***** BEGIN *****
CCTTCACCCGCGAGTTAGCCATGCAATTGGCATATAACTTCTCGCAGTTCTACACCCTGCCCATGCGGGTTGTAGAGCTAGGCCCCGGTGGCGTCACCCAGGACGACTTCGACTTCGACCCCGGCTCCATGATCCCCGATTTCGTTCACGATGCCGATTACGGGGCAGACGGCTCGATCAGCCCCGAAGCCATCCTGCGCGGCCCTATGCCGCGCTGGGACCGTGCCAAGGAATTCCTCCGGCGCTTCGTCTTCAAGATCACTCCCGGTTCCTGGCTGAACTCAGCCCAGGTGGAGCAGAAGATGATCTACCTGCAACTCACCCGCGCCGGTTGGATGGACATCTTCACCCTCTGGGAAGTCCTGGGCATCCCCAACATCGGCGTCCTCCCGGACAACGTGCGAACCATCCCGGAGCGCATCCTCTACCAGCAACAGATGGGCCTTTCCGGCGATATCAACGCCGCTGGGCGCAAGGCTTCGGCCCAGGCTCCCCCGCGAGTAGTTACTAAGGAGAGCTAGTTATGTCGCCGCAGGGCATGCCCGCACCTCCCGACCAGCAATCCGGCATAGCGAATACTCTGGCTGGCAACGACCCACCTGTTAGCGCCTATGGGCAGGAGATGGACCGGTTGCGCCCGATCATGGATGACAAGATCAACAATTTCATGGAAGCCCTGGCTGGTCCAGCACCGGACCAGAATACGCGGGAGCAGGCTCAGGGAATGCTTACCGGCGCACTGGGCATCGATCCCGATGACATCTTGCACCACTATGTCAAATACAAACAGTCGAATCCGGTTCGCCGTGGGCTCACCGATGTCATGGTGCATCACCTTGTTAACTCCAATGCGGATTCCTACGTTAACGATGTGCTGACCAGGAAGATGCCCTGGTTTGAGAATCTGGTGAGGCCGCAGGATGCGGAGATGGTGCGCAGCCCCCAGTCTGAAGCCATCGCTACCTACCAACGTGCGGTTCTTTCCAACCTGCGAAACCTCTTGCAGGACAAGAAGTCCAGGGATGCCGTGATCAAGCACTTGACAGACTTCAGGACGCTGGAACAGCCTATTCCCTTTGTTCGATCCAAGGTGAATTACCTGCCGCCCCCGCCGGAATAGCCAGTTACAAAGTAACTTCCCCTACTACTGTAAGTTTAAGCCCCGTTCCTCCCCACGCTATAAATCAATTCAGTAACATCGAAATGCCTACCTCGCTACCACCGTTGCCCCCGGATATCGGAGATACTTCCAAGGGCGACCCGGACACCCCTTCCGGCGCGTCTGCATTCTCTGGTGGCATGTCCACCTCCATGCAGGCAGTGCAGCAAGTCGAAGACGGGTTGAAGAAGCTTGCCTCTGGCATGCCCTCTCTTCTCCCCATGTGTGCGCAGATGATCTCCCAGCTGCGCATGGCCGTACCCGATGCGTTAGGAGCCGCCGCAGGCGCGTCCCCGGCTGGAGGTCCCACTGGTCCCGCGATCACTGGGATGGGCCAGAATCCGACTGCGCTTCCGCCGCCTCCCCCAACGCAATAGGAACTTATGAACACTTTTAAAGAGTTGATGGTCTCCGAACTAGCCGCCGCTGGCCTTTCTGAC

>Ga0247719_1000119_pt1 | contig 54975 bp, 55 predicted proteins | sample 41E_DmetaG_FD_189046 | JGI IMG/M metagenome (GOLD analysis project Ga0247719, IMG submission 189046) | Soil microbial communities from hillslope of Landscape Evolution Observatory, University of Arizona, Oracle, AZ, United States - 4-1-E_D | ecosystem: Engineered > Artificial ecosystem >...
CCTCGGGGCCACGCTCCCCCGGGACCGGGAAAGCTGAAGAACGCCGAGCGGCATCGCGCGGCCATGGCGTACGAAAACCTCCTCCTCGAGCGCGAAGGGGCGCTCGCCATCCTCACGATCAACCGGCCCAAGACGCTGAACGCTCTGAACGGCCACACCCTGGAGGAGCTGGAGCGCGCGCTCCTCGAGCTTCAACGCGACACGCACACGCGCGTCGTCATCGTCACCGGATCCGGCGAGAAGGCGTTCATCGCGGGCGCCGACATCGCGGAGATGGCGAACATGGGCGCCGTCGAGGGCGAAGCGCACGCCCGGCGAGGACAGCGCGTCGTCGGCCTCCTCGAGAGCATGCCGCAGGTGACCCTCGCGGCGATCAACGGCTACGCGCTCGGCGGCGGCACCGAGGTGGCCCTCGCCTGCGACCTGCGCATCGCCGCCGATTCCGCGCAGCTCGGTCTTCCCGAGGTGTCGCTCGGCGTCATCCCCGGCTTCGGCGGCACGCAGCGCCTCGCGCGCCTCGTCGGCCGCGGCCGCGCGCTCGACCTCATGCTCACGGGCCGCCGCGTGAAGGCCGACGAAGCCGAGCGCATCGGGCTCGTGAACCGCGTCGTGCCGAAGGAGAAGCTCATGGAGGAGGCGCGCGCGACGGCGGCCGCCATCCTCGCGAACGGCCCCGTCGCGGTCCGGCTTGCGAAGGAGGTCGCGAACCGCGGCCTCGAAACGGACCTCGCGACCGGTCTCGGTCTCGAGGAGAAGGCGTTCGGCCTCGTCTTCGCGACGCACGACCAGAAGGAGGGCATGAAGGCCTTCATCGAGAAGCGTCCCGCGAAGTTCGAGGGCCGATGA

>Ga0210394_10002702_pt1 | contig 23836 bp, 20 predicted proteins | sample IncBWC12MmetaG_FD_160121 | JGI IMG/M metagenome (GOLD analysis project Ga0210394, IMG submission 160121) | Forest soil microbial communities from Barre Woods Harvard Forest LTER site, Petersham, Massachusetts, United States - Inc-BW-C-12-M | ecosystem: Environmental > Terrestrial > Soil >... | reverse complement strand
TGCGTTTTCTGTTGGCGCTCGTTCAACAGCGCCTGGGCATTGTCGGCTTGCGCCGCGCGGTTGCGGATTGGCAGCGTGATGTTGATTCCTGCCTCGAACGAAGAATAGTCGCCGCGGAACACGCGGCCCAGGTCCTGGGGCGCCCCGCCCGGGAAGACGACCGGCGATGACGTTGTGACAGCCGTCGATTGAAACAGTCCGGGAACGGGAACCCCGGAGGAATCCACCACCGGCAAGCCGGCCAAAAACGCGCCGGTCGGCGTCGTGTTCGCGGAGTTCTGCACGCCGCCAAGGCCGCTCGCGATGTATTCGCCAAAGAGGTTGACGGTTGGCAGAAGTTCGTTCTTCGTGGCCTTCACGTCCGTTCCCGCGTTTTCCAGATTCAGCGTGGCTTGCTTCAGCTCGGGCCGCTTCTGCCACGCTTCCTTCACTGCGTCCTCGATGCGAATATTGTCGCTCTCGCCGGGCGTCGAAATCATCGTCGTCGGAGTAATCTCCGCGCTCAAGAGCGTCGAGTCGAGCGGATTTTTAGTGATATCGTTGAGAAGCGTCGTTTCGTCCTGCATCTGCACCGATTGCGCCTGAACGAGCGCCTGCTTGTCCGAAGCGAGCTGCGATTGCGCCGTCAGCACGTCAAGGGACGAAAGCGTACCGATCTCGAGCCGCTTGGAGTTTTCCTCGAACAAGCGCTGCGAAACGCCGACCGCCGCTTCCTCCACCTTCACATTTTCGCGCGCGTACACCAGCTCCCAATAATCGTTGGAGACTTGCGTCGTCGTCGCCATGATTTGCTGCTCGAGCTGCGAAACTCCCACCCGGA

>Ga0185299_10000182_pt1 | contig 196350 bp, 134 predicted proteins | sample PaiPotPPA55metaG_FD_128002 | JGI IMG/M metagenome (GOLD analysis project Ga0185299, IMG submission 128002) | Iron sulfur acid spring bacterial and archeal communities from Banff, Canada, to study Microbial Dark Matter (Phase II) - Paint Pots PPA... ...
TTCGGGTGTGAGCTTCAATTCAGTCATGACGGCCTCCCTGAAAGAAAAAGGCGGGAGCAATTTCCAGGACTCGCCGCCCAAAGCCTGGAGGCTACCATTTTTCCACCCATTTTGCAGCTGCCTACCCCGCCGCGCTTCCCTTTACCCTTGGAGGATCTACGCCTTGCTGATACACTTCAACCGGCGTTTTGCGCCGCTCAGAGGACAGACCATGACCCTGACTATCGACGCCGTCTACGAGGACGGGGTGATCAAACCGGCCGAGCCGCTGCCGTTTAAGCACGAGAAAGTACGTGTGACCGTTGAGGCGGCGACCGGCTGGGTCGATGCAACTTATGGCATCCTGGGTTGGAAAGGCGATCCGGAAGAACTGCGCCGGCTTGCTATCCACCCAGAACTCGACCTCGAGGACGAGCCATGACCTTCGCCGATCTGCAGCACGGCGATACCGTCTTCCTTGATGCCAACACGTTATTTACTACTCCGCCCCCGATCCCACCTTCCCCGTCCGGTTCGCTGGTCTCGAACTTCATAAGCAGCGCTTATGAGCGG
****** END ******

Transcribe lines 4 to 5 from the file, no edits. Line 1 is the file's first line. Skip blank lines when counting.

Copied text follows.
>Ga0210394_10002702_pt1 | contig 23836 bp, 20 predicted proteins | sample IncBWC12MmetaG_FD_160121 | JGI IMG/M metagenome (GOLD analysis project Ga0210394, IMG submission 160121) | Forest soil microbial communities from Barre Woods Harvard Forest LTER site, Petersham, Massachusetts, United States - Inc-BW-C-12-M | ecosystem: Environmental > Terrestrial > Soil >... | reverse complement strand
TGCGTTTTCTGTTGGCGCTCGTTCAACAGCGCCTGGGCATTGTCGGCTTGCGCCGCGCGGTTGCGGATTGGCAGCGTGATGTTGATTCCTGCCTCGAACGAAGAATAGTCGCCGCGGAACACGCGGCCCAGGTCCTGGGGCGCCCCGCCCGGGAAGACGACCGGCGATGACGTTGTGACAGCCGTCGATTGAAACAGTCCGGGAACGGGAACCCCGGAGGAATCCACCACCGGCAAGCCGGCCAAAAACGCGCCGGTCGGCGTCGTGTTCGCGGAGTTCTGCACGCCGCCAAGGCCGCTCGCGATGTATTCGCCAAAGAGGTTGACGGTTGGCAGAAGTTCGTTCTTCGTGGCCTTCACGTCCGTTCCCGCGTTTTCCAGATTCAGCGTGGCTTGCTTCAGCTCGGGCCGCTTCTGCCACGCTTCCTTCACTGCGTCCTCGATGCGAATATTGTCGCTCTCGCCGGGCGTCGAAATCATCGTCGTCGGAGTAATCTCCGCGCTCAAGAGCGTCGAGTCGAGCGGATTTTTAGTGATATCGTTGAGAAGCGTCGTTTCGTCCTGCATCTGCACCGATTGCGCCTGAACGAGCGCCTGCTTGTCCGAAGCGAGCTGCGATTGCGCCGTCAGCACGTCAAGGGACGAAAGCGTACCGATCTCGAGCCGCTTGGAGTTTTCCTCGAACAAGCGCTGCGAAACGCCGACCGCCGCTTCCTCCACCTTCACATTTTCGCGCGCGTACACCAGCTCCCAATAATCGTTGGAGACTTGCGTCGTCGTCGCCATGATTTGCTGCTCGAGCTGCGAAACTCCCACCCGGA